@Arturo +1-VERY good point about the difference between an actual "multiplication" in the ring-theoretic sense and scalar multiplication in the R-module sense. This is can be a little confusing for the rank amateur. Multiplication in the first sense is an actual operation on the vectors and this can only happen in a vector space if the vector space is itself the field of scalars( i.e. every field is a vector space over itself).,where in the latter case, we simply multiply the vector by a scalar and this results in a magnification of it's length (or norm). – Mathemagician1234 Oct 20 '11 at 19:11

Assume you have 2 such matrices, $A_1,A_2$ then $$(A_1+A_2)B = B(A_1+A_2)$$ must hold, so you need to prove this, using the fact that $A_iB=BA_i$ for $i=1,2.$

You then need to show that if $AB=BA$ the it also holds that $(\lambda A)B=B(\lambda A)$.

Tip: Use distribution law for matrices...

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See this is what I need to learn how to do well. Think more generally about matrices rather than about entries. Okay I am going to play around with this, thanks. – crf Oct 20 '11 at 18:41
Yeah, perfect, got it. If I had just thought about it like that for the first like 40 minutes it would have been no problem, hah. Thanks a lot. – crf Oct 20 '11 at 18:45

Here is a different kind of answer that is just a lot harder for no reason, but might help you transition.

Suppose we had a specific B, such as: $$B = \begin{bmatrix} 2 & 3 \\ 4 & 5 \end{bmatrix}$$ We want to find all A so that AB = BA. Well, we don't know the entries of A, so we replace the unknown numbers with... well unkowns, also known as variables. $$A = \begin{bmatrix} x & y \\ z & t \end{bmatrix}$$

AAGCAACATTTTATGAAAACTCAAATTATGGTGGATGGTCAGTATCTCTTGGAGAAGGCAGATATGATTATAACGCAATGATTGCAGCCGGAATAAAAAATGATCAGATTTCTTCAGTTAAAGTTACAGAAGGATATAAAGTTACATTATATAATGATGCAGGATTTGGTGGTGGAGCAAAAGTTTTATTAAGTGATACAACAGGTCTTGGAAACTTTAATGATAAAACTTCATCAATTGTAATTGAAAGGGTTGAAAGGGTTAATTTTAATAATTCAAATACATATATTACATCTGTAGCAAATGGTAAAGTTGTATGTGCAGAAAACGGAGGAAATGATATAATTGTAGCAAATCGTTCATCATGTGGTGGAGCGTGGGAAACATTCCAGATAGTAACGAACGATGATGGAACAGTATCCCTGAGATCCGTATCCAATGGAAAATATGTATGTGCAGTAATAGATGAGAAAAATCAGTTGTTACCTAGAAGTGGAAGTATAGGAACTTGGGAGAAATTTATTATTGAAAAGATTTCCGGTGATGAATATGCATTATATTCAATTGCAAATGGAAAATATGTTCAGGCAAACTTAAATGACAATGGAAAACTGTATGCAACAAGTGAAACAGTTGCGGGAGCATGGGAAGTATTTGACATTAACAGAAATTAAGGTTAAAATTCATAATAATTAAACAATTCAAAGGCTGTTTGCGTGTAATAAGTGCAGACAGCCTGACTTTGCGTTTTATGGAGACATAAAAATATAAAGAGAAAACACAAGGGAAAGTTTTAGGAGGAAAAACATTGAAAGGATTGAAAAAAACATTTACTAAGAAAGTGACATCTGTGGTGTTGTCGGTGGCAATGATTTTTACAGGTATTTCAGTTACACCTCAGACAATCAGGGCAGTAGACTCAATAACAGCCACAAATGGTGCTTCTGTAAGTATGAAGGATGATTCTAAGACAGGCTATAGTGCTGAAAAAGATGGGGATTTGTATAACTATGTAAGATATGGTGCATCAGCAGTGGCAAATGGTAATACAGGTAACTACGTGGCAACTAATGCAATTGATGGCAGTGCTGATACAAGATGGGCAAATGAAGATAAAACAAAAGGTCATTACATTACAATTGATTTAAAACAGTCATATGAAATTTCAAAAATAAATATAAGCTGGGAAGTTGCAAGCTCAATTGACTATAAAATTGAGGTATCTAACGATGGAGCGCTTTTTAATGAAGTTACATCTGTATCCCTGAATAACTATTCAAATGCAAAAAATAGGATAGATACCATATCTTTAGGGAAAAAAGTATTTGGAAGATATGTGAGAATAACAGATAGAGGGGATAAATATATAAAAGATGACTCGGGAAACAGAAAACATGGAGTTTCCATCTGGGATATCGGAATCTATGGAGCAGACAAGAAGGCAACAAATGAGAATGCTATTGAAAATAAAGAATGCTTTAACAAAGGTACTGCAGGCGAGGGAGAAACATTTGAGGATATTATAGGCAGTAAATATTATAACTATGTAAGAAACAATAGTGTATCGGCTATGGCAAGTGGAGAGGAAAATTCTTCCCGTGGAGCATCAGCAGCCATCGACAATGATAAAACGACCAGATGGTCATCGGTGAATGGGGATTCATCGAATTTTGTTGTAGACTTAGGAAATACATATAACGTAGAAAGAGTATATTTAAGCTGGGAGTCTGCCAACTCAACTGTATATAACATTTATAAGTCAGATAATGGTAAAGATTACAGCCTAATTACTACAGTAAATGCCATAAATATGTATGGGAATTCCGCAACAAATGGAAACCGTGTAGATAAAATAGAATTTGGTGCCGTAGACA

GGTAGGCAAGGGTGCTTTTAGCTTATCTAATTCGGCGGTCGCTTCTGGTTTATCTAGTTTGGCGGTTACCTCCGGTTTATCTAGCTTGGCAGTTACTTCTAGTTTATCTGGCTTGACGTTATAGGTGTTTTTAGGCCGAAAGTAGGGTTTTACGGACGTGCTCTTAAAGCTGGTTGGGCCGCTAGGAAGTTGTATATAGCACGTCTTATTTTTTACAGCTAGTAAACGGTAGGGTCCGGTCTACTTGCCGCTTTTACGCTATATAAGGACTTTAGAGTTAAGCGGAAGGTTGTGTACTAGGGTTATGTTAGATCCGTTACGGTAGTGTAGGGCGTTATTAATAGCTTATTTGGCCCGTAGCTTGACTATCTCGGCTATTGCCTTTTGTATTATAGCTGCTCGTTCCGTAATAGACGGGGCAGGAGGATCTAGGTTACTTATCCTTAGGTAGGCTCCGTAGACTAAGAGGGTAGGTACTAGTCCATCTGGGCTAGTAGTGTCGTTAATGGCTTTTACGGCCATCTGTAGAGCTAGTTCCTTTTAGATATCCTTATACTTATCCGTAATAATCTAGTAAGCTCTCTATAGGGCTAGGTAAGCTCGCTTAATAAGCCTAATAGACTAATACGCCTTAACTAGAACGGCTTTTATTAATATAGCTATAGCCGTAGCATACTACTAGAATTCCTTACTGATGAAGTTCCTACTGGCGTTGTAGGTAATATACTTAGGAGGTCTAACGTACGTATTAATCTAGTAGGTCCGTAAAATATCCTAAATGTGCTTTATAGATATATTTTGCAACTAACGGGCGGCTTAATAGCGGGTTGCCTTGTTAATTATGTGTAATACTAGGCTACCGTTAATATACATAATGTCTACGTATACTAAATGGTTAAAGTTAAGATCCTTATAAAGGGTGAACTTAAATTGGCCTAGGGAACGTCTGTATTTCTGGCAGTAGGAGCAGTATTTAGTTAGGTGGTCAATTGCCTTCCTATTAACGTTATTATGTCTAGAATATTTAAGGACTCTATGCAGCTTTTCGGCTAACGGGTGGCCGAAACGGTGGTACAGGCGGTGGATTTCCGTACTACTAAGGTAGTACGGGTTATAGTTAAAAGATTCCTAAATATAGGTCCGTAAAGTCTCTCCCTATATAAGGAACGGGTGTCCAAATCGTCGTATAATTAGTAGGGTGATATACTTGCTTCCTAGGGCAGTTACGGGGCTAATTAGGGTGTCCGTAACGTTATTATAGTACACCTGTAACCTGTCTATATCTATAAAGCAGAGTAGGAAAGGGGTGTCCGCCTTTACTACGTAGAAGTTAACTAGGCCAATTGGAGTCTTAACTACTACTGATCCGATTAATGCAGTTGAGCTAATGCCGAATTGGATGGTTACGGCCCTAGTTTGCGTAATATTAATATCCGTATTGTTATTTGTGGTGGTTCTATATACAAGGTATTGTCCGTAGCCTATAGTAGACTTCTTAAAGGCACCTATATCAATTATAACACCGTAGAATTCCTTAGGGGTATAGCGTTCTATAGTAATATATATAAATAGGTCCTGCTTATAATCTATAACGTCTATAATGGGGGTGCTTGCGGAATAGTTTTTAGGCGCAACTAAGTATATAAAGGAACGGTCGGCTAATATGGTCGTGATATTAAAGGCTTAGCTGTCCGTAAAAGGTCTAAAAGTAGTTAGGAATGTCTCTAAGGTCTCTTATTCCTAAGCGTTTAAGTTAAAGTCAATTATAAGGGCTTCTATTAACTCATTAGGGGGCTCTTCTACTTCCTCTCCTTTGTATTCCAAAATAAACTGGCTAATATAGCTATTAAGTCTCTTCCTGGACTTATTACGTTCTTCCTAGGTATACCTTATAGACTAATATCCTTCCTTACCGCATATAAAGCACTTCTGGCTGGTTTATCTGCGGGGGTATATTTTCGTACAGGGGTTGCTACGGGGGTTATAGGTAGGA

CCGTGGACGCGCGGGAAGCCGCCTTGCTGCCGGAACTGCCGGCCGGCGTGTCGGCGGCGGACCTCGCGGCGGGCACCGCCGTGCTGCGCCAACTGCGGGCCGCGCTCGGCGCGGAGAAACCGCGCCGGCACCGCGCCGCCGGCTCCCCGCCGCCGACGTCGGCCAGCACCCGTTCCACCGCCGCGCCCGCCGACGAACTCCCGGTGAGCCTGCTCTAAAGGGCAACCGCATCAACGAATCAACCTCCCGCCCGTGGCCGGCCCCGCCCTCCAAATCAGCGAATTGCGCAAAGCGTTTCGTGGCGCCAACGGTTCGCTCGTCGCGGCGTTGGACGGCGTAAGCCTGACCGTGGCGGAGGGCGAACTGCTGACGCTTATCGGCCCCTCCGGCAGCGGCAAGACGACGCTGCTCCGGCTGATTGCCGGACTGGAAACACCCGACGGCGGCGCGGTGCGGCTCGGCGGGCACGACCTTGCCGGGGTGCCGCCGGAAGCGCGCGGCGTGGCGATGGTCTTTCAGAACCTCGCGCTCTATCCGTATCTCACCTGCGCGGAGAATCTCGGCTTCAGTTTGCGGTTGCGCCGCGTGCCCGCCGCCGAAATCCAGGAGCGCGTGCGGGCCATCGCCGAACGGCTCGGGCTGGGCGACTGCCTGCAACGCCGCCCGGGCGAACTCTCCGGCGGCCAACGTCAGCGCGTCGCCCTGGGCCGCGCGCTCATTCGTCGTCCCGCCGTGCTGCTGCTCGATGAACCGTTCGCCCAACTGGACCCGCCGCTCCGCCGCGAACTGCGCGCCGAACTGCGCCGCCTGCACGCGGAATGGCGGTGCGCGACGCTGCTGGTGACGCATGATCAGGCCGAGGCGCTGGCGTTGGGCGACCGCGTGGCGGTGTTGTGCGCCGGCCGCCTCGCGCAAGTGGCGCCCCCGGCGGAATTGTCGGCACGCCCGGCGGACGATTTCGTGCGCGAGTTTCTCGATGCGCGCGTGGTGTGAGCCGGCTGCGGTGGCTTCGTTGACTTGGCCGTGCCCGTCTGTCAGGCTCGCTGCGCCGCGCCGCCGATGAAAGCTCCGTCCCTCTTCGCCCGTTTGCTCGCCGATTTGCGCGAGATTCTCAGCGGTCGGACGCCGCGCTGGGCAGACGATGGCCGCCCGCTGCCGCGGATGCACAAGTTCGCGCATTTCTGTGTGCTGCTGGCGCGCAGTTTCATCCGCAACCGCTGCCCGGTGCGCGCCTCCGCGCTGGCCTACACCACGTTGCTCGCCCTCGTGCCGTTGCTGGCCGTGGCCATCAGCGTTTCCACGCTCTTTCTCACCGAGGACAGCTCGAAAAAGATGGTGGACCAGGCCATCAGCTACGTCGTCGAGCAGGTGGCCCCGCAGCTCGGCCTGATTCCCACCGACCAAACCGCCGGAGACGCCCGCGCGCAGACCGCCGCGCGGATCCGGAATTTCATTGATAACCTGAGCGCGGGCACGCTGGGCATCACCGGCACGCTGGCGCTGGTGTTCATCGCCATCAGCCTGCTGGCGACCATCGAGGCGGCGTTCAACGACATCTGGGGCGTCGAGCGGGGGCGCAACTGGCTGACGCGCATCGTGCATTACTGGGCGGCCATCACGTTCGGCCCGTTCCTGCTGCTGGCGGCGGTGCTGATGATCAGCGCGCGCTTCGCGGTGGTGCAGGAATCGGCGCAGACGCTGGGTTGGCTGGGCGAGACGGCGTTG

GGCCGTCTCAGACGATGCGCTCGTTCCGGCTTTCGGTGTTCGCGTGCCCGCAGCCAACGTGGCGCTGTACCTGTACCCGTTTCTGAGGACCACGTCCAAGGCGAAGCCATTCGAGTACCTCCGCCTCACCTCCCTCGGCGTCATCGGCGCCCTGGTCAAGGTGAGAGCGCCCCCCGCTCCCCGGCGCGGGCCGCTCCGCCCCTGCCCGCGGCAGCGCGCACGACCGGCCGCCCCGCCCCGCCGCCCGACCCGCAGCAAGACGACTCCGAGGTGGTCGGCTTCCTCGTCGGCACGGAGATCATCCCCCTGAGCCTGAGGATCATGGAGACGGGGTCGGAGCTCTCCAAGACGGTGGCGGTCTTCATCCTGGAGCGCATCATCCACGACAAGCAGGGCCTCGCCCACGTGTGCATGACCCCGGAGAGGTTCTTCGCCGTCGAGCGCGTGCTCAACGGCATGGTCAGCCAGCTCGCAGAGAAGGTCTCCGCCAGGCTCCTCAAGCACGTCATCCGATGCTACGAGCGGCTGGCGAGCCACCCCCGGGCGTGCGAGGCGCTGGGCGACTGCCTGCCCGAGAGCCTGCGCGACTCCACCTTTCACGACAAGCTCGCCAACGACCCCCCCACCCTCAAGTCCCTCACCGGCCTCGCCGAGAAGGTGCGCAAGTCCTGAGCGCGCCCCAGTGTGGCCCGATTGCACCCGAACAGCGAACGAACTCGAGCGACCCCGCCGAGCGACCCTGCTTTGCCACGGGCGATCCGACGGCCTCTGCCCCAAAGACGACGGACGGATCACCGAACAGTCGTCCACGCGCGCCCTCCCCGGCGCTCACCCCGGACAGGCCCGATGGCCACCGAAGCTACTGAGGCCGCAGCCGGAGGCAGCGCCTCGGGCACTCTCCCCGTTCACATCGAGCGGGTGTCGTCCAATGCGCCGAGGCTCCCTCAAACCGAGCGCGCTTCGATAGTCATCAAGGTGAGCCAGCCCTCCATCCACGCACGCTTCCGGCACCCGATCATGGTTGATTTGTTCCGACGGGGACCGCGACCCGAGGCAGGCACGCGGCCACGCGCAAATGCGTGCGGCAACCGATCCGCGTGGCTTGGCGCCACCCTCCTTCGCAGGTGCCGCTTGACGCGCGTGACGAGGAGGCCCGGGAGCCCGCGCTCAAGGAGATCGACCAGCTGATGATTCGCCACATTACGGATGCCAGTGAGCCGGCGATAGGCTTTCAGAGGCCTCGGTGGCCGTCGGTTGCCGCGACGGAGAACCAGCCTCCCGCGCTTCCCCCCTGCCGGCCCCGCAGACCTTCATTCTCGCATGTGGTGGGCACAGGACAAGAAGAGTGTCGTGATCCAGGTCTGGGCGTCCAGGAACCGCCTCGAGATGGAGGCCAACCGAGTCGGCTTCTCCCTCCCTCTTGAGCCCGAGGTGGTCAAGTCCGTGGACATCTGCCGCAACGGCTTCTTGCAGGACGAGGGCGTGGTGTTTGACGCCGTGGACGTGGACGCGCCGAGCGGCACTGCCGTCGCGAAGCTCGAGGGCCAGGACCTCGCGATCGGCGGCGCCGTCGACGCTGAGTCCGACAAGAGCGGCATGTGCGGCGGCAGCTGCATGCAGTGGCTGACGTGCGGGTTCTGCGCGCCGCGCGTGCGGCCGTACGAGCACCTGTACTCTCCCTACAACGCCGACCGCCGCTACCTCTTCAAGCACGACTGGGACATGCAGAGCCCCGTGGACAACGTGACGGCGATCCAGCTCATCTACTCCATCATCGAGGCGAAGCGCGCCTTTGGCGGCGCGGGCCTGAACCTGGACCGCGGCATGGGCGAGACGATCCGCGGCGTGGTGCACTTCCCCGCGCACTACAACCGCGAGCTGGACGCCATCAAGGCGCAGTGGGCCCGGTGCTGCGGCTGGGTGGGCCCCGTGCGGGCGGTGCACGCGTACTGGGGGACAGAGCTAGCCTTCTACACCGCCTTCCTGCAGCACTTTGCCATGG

Ok, now we write down what we know about the variables from AB = BA: $$ AB = \begin{bmatrix} x & y \\ z & t \end{bmatrix} \begin{bmatrix} 2 & 3 \\ 4 & 5 \end{bmatrix} = \begin{bmatrix} 2x+4y & 3x+5y \\ 2z+4t & 3z+5t \end{bmatrix} $$ $$ BA = \begin{bmatrix} 2 & 3 \\ 4 & 5 \end{bmatrix} \begin{bmatrix} x & y \\ z & t \end{bmatrix} = \begin{bmatrix} 2x+3z & 2y+3t \\ 4x+5z & 4y+5t \end{bmatrix} $$ For two matrices to be equal, we need to have the entries equal: $$\left\{\begin{align} 2x + 4y &= 2x + 3z \\ 2z+4t &= 4x+5z \\ 4x+5y &= 2y + 3t \\ 3z+5t &= 4y+5t \end{align}\right.$$ What do you know? We have a system of linear equations. We can solve them as usual: find a particular solution (oooo let me let me!): $(x=0,y=0,z=0,t=0)$. Now we know all other solutions are found by adding a "homogeneous solution", which form a subspace.

If we want, we can be even more linear-algebra-y. let's move all the variables to one side:

$$\left\{\begin{align} 0x + 4y - 3z + 0t &= 0 \\ -4x+0y-3z+4t &= 0 \\ 4x+3y +0z -3t &= 0 \\ 0x-4y+3z+0t &= 0 \end{align}\right.$$

We can write it as a matrix equation: $$\left[\begin{array}{rrrr} 0 & 4 & -3 & 0 \\ -4 & 0 & -3 & 4 \\ 4 & 3 & 0 & -3 \\ 0 & -4 & 3 & 0 \end{array}\right] \begin{bmatrix} x \\ y \\ z \\ t \end{bmatrix} = \begin{bmatrix} 0 \\ 0 \\ 0 \\ 0 \end{bmatrix}$$

So we are just asking for the null space of the matrix! Clearly that is a subspace. We could even do Gaussian elimination to find which one. I won't.